My encounter with the Comandante

Fidel Castro observes the May Day parade at the Revolution Square in Havana, Cuba May 1, 1998.
Sven Creutzmann | Mambo Photo | Getty Images

By Eduardo N. Cordovi

HAVANA TIMES – Perhaps when you read this title, you’ll think there’s some information missing, but at this time, and if you live in Cuba, when you hear someone say: El Comandante, everybody knows who you’re talking about. It’s like when I was a child and I’d hear people talk about El general, and I couldn’t understand how everyone knew who we were talking about. Before the triumph of the Cuban Revolution, El general was the president at the time, Fulgencio Batista. Maybe that’s why they began to call Fidel Castro, El Comandante.

It’s like the book “Harry Potter”, when they talk about “You-Know-Who”, but in another sense. It isn’t that people are afraid to say a name, but rather that it’s so well-known that it doesn’t need any explanation… Like axioms in Maths! They’re so obvious and clear, no proof is needed. Literature is something grand! I’m remembering the book El gran Burundu Burunda, ha muerto right now, by the very famous Colombian, Jorge Zalamea.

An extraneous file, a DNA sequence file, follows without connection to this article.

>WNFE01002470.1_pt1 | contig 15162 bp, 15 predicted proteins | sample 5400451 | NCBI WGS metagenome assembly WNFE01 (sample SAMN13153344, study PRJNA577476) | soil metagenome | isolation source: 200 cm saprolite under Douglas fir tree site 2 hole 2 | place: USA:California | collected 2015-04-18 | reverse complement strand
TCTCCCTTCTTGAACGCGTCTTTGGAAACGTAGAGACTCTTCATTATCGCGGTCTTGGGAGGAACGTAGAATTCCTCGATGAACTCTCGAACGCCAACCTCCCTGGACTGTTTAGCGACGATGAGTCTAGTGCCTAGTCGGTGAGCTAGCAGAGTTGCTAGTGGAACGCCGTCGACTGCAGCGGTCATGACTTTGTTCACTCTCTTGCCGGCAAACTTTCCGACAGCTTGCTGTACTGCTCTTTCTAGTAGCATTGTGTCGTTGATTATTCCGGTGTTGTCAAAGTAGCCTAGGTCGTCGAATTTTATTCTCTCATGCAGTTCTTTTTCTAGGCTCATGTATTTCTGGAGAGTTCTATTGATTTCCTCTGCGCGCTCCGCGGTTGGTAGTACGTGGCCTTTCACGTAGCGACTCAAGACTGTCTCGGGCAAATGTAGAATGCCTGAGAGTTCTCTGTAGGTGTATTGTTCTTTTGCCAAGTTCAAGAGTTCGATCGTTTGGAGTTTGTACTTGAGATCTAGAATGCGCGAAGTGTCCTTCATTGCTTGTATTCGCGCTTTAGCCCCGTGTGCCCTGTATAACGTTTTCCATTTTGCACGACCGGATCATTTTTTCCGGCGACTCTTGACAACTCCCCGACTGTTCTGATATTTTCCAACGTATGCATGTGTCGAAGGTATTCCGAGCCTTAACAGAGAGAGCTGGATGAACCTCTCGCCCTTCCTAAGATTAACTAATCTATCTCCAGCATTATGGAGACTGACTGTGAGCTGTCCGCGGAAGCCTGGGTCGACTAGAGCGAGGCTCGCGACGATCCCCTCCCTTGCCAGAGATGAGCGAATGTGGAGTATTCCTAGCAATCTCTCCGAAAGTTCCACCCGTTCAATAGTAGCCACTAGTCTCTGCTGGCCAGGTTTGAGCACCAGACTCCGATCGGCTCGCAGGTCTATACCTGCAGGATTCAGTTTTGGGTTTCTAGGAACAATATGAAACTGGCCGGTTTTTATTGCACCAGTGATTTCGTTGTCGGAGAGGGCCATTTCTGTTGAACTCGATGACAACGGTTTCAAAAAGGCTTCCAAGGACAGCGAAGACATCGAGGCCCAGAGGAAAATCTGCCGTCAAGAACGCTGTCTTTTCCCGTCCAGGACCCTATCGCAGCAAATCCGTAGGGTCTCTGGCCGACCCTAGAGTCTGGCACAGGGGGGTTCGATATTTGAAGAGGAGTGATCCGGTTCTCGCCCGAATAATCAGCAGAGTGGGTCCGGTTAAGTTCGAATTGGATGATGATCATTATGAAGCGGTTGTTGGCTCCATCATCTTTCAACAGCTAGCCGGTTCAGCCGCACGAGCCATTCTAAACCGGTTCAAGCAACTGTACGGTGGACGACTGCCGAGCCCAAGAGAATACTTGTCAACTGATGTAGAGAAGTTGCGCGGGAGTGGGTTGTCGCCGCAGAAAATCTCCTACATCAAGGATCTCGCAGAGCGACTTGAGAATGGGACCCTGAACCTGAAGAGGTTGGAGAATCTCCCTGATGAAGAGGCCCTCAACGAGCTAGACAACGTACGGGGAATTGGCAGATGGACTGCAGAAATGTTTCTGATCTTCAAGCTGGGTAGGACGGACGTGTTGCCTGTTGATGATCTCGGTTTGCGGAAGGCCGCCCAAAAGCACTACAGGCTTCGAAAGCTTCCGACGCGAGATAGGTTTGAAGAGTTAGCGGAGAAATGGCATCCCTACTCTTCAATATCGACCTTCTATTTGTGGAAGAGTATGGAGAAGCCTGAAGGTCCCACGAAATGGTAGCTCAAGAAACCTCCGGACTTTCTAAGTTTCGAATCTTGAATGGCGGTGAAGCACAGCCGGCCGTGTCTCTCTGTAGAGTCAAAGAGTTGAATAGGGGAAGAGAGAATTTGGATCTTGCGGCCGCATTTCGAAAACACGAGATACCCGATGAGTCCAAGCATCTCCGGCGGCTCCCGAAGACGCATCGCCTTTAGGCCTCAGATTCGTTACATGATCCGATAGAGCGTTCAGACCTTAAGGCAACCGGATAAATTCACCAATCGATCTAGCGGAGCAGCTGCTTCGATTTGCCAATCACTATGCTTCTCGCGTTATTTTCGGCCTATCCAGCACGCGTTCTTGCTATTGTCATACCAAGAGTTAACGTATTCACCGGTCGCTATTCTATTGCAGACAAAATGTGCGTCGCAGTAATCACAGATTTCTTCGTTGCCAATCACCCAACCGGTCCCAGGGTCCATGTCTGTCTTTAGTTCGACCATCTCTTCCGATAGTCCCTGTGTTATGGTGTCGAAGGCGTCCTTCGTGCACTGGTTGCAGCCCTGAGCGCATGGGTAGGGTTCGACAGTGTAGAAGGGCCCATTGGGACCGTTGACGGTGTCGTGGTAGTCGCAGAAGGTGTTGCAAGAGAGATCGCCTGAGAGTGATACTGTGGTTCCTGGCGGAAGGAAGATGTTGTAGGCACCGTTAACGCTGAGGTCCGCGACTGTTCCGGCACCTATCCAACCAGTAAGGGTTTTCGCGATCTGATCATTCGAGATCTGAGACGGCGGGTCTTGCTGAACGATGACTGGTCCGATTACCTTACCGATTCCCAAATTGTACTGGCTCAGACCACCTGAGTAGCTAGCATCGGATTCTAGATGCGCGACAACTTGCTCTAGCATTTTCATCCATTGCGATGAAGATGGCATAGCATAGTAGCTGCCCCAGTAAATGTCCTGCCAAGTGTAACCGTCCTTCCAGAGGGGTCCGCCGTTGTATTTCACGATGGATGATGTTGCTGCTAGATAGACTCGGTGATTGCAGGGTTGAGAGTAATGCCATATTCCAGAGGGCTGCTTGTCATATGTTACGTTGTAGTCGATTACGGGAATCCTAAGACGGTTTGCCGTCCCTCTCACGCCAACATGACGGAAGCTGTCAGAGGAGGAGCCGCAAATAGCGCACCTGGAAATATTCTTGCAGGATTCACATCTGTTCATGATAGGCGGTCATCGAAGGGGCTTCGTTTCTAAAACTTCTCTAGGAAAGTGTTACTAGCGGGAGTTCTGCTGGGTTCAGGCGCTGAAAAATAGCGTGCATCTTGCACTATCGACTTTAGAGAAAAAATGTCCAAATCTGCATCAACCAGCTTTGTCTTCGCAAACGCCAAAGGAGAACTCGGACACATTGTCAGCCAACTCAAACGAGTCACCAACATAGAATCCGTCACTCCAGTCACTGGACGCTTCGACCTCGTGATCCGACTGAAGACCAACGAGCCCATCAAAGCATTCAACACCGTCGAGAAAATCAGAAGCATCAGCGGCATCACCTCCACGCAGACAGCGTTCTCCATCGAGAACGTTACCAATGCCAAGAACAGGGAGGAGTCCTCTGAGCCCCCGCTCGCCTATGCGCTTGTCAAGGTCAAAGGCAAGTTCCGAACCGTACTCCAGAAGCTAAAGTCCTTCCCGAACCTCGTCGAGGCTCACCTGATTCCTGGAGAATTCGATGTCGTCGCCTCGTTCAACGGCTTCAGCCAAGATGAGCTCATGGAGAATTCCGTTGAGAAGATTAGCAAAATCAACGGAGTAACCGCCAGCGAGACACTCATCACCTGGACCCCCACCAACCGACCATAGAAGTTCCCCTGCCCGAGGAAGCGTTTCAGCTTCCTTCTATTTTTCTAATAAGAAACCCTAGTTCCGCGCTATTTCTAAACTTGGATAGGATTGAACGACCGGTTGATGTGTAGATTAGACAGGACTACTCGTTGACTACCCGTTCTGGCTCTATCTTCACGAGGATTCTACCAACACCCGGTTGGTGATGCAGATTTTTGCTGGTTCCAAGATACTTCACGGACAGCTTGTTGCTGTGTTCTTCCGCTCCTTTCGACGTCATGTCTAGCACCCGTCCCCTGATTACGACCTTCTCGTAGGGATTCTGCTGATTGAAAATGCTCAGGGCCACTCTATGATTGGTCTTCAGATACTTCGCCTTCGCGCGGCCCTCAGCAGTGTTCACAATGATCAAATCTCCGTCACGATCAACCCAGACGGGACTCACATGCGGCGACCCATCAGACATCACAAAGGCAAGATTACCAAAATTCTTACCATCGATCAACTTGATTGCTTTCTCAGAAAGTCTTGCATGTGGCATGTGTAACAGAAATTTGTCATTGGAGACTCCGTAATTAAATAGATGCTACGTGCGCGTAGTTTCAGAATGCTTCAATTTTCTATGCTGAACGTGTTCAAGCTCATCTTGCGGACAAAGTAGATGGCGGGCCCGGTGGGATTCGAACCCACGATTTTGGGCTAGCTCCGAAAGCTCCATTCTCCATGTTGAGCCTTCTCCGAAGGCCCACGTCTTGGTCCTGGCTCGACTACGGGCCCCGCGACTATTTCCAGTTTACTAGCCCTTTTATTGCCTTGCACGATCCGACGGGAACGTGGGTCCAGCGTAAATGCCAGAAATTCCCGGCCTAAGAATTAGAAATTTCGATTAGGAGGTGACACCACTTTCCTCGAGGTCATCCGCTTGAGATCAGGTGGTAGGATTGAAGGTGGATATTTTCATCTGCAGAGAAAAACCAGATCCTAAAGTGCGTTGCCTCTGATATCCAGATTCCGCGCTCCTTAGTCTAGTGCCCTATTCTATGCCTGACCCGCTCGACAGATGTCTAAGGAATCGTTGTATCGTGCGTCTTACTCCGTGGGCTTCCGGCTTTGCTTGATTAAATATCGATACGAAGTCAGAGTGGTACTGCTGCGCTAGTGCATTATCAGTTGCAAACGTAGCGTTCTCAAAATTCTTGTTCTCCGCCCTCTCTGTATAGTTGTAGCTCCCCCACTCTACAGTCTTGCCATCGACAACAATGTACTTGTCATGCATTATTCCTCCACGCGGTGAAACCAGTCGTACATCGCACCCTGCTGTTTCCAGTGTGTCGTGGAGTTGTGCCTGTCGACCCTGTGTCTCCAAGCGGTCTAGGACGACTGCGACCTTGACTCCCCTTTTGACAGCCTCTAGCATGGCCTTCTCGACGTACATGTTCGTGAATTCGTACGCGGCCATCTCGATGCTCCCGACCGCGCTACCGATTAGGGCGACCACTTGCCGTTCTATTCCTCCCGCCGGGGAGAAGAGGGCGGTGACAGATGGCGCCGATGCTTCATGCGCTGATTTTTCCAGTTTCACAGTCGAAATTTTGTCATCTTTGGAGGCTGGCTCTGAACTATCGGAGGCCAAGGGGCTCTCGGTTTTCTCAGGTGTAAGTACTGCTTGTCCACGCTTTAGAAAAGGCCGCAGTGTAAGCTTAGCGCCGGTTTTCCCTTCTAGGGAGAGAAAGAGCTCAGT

As soon as you become half a celebrity, people think they are entitled to give you a nickname. For example, Fulgencio Batista’s supporters also called him El hombre (The man), which demonstrated a particular sympathy. It expressed unconditional and unlimited service. However, some detractors called him El indio. They tried to highlight his proximity to the Black race, because Cuban society had rampant racism in the late 1950s. Although it was never as bad as it was in the U.S., as a mulatto managed to become president of the Republic. However, even though he was the president, he wasn’t allowed to partake in certain private activities at associations for white people.

Fidel also had nicknames. From very early on, people called him El caballo (The horse), as a symbol of strength. Even elegance, as he was quite a tall man and a fan of sports. People who were unconditionally loyal to him also called him El Fifo. This Fifo business always sounded strange to me. It didn’t sound serious. But people would say it with utmost respect, not as an informality. I thought it might be an abbreviation of the name Fidel. Like people say Willy when the person’s name is Guillermo.

I even made a comment about this with a neighbor. I knew he was part of the apparatus. Being part of the apparatus meant belonging to State Security or being a military intelligence officer, in short, the secret police. My neighbor looked at me as if I were an alien. He shook his shoulders very quickly and just nodded once with his head, telling me as if it were something very important: He’s the Führer, Chico! However, you can’t say that.

Well anyway, when I saw El Comandante – You-know-Who – it was from afar during the May 1st celebrations in La Plaza. (Which was first known as Civic Square and is now known as Revolution Square).

Read more from Eduardo N. Cordovi’s diary here.

One thought on “My encounter with the Comandante

  • Hmmm?….the Trump supporters in the US seem to have the same idol worship characteristics. Scary!

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